Warehouse, boxes on shelves

Lockdown may have ended in the UK and all shops have reopened, but still the doorbell continues to ring regularly at your author’s house. The deliveries keep coming thick and fast. Empty packaging boxes quickly fill the recycling bin. As we first discussed last year, once the digital Rubicon has been crossed, there’s no turning back. The speed and convenience of online retail is indisputable, but how many expectant customers ever turn a thought to the complexity of delivery logistics?

Assuming that your desired goods are able to make it into the country (given the current shortage of container ships and related port congestion issues), they are still likely to spend time in several warehouses before reaching your front door. ‘Big boxes’ may not be glamorous, but they are integral to the functioning of the economy. To provide some context, Prologis, the market leader in the field with some 4700 buildings, estimates that around 2.5% of the world’s GDP passes through its warehouses annually. The largest of these may be 1m square feet (or over 20 football pitches) in size. Meanwhile, ‘last touch’ warehouses – often in city centres – are generally at least a fifth smaller.

The commonality across all big box assets is that demand is vastly outstripping supply. This is a function not just of the paradigm shift towards online retail (which requires more warehouse space than bricks and mortar), but also since the pandemic, all retailers are now seeking to establish more robust inventory levels in case of unforeseen events. It also explains why Prologis noted on its recent earnings call that “everyone’s hair is on fire trying to keep up with demand.” The supply chain is “dry”, hence the company’s ability to push through pricing increases for its current assets. This trend is also being replicated elsewhere across the industry.

Warehouses have become cool again then, it seems. Many have sought to join the party. Blackstone, for example, has now built up a $100bn logistics property portfolio. Joe Baratta, who heads its private equity business, justifies the rationale, highlighting “we’re trying to buy things that have their own, isolated growth trends, that are sort of inexorable and disconnected from nominal GDP.” We concur. Amazon – despite being the largest customer of Prologis – also signalled on its last earnings call that 2021 was gearing up to be another big fulfilment centre build-out period. This follows on the heels of 50% square footage growth in 2020.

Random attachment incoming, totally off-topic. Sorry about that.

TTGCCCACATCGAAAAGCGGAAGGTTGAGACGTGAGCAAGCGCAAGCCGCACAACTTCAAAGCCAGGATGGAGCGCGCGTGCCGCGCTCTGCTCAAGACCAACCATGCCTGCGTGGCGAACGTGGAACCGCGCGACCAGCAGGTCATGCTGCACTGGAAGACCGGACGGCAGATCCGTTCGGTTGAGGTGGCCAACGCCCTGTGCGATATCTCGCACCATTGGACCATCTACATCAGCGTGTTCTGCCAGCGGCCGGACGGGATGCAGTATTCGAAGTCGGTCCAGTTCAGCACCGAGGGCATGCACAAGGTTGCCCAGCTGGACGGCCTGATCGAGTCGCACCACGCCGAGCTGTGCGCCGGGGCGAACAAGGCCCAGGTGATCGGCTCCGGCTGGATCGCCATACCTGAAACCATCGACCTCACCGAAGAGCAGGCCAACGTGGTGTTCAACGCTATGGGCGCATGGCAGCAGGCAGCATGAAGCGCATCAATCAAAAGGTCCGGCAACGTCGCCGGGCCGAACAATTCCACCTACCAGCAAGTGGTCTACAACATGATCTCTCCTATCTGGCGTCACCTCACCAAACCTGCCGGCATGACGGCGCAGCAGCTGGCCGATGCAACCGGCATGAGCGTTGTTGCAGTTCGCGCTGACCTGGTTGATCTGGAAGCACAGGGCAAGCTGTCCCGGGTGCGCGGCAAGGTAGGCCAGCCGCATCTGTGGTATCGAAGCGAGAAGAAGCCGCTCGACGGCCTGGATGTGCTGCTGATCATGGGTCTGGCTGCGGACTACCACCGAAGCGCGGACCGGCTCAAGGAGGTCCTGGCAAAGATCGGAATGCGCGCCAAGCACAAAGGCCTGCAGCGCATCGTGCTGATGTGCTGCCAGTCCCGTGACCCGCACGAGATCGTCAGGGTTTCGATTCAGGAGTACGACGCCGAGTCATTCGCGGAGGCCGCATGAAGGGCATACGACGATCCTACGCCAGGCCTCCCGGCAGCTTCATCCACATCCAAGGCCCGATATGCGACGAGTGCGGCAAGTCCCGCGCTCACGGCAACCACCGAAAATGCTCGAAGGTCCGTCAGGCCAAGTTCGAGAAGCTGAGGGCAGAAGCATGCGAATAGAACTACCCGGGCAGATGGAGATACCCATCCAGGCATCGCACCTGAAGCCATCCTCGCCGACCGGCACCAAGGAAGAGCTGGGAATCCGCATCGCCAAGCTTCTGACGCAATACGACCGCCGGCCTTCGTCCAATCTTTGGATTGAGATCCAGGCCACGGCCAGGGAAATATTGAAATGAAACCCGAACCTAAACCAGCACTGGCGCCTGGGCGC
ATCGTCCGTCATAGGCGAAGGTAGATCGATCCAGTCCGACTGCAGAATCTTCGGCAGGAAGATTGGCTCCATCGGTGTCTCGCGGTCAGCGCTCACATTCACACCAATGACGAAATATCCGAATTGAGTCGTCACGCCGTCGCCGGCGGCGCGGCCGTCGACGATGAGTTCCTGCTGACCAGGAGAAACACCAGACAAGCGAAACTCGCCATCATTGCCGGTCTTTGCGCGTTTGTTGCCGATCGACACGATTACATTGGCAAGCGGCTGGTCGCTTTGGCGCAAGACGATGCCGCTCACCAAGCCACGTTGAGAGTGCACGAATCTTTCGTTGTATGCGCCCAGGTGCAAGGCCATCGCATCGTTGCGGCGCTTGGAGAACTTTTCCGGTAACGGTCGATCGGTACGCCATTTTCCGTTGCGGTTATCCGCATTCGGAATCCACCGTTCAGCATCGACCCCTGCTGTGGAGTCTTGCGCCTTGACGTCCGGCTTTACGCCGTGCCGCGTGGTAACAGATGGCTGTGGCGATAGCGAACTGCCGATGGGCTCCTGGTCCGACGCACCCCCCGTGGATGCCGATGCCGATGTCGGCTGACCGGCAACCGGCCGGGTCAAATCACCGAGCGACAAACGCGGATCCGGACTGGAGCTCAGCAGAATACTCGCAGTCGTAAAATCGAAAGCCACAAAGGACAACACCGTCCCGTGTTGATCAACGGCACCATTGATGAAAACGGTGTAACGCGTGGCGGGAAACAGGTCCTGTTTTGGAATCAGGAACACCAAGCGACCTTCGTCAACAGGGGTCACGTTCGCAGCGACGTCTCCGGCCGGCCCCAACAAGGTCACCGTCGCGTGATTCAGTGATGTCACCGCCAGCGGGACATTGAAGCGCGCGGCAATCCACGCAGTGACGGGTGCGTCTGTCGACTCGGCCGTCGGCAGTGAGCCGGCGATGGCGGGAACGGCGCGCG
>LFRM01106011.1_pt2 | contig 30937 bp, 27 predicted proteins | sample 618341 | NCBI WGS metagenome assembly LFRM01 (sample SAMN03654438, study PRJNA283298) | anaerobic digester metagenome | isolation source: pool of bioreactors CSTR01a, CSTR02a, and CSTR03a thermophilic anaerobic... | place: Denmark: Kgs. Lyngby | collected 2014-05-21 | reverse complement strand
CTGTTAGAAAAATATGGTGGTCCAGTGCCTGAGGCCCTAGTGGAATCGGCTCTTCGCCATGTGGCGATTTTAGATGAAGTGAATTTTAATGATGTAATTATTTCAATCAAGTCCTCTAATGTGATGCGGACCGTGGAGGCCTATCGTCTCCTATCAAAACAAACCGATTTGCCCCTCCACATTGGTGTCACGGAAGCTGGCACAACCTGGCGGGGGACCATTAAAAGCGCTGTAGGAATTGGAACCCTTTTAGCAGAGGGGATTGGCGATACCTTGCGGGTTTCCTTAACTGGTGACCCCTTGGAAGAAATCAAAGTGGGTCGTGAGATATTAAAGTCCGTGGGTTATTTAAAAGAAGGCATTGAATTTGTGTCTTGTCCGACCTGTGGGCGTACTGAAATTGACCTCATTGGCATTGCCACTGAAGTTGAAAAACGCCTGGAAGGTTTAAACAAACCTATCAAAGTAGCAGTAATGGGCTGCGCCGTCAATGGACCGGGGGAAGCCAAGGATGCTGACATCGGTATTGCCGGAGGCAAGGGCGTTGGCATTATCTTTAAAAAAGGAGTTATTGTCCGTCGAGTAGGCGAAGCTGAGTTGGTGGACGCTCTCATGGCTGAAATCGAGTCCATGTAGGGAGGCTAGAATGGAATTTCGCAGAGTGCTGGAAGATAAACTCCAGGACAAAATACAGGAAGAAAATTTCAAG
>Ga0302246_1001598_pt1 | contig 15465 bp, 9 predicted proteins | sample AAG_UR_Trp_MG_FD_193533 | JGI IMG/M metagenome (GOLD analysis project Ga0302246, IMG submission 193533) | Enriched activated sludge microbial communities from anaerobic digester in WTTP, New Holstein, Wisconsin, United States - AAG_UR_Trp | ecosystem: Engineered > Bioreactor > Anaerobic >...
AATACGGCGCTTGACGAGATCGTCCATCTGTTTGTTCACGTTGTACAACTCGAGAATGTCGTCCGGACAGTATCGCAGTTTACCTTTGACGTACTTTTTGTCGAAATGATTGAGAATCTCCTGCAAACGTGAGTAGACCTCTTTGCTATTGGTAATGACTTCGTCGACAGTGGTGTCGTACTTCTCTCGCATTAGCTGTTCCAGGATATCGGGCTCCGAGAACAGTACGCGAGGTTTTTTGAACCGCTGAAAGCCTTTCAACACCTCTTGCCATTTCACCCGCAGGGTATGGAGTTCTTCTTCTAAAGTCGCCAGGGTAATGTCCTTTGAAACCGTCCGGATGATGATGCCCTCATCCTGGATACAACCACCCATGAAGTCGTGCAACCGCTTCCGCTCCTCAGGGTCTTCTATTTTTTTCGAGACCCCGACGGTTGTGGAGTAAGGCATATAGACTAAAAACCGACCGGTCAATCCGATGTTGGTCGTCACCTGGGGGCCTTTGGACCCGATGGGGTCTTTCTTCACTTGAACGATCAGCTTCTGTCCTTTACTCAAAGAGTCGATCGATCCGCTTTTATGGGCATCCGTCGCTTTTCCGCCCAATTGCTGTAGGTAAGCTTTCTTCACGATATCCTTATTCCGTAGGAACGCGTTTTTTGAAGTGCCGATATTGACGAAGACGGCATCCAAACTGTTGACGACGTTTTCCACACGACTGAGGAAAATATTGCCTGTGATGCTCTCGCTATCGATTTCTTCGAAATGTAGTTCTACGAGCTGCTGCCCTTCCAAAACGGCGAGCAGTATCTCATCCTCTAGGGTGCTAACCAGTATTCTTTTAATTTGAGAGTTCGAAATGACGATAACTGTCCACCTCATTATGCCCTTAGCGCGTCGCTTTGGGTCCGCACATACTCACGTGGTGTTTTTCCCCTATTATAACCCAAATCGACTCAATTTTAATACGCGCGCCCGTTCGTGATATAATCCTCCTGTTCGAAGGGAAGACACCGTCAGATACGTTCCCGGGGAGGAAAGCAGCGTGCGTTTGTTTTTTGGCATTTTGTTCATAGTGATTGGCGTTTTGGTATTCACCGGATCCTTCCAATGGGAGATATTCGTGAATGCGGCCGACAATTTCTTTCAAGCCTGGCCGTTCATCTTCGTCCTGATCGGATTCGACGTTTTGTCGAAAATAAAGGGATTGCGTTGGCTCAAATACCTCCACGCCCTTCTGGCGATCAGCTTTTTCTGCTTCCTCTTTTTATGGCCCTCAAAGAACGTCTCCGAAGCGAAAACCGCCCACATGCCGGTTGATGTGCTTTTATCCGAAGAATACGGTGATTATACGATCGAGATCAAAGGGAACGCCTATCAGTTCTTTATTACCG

Good luck finding new land. It can often take up to five years to get entitlements granted for new builds, according to Prologis. Next time you’re driving along the motorway (or similar) spare a thought for that humble warehouse you might spot. Without it, your online retail experience might not be quite the same.

The Future Trends Blog is taking a late summer break next week and will return around the start of September.

​​​​19 August 2021

The above does not constitute investment advice and is the sole opinion of the author at the time of publication. Heptagon Capital is an investor in Prologis. The author of this piece has no personal direct investment in the business. Past performance is no guide to future performance and the value of investments and income from them can fall as well as rise.

Alex Gunz, Fund Manager


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